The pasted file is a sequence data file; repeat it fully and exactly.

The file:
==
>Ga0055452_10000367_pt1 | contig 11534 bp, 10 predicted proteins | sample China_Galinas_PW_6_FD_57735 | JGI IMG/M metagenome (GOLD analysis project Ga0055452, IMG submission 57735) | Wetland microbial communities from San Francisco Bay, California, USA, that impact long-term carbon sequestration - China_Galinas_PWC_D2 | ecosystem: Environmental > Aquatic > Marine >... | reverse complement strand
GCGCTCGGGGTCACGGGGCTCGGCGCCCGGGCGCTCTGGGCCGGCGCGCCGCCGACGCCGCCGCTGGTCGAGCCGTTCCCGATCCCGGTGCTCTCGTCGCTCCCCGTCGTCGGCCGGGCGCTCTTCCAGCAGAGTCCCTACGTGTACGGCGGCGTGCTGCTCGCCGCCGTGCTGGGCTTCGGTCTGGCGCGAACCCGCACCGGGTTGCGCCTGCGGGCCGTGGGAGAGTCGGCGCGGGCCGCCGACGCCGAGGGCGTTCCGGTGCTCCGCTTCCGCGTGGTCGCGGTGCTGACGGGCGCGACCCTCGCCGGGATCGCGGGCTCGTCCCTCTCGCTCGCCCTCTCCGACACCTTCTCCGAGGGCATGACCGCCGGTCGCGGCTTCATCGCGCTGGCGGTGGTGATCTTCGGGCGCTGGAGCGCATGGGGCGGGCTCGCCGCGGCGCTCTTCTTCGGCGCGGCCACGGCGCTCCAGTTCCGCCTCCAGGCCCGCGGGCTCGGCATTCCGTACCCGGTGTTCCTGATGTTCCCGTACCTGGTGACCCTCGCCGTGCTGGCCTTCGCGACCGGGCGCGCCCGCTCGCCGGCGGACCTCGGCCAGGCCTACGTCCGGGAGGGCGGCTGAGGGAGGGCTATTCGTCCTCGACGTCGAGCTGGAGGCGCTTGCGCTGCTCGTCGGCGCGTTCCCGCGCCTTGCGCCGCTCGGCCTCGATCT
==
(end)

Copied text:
>Ga0055452_10000367_pt1 | contig 11534 bp, 10 predicted proteins | sample China_Galinas_PW_6_FD_57735 | JGI IMG/M metagenome (GOLD analysis project Ga0055452, IMG submission 57735) | Wetland microbial communities from San Francisco Bay, California, USA, that impact long-term carbon sequestration - China_Galinas_PWC_D2 | ecosystem: Environmental > Aquatic > Marine >... | reverse complement strand
GCGCTCGGGGTCACGGGGCTCGGCGCCCGGGCGCTCTGGGCCGGCGCGCCGCCGACGCCGCCGCTGGTCGAGCCGTTCCCGATCCCGGTGCTCTCGTCGCTCCCCGTCGTCGGCCGGGCGCTCTTCCAGCAGAGTCCCTACGTGTACGGCGGCGTGCTGCTCGCCGCCGTGCTGGGCTTCGGTCTGGCGCGAACCCGCACCGGGTTGCGCCTGCGGGCCGTGGGAGAGTCGGCGCGGGCCGCCGACGCCGAGGGCGTTCCGGTGCTCCGCTTCCGCGTGGTCGCGGTGCTGACGGGCGCGACCCTCGCCGGGATCGCGGGCTCGTCCCTCTCGCTCGCCCTCTCCGACACCTTCTCCGAGGGCATGACCGCCGGTCGCGGCTTCATCGCGCTGGCGGTGGTGATCTTCGGGCGCTGGAGCGCATGGGGCGGGCTCGCCGCGGCGCTCTTCTTCGGCGCGGCCACGGCGCTCCAGTTCCGCCTCCAGGCCCGCGGGCTCGGCATTCCGTACCCGGTGTTCCTGATGTTCCCGTACCTGGTGACCCTCGCCGTGCTGGCCTTCGCGACCGGGCGCGCCCGCTCGCCGGCGGACCTCGGCCAGGCCTACGTCCGGGAGGGCGGCTGAGGGAGGGCTATTCGTCCTCGACGTCGAGCTGGAGGCGCTTGCGCTGCTCGTCGGCGCGTTCCCGCGCCTTGCGCCGCTCGGCCTCGATCT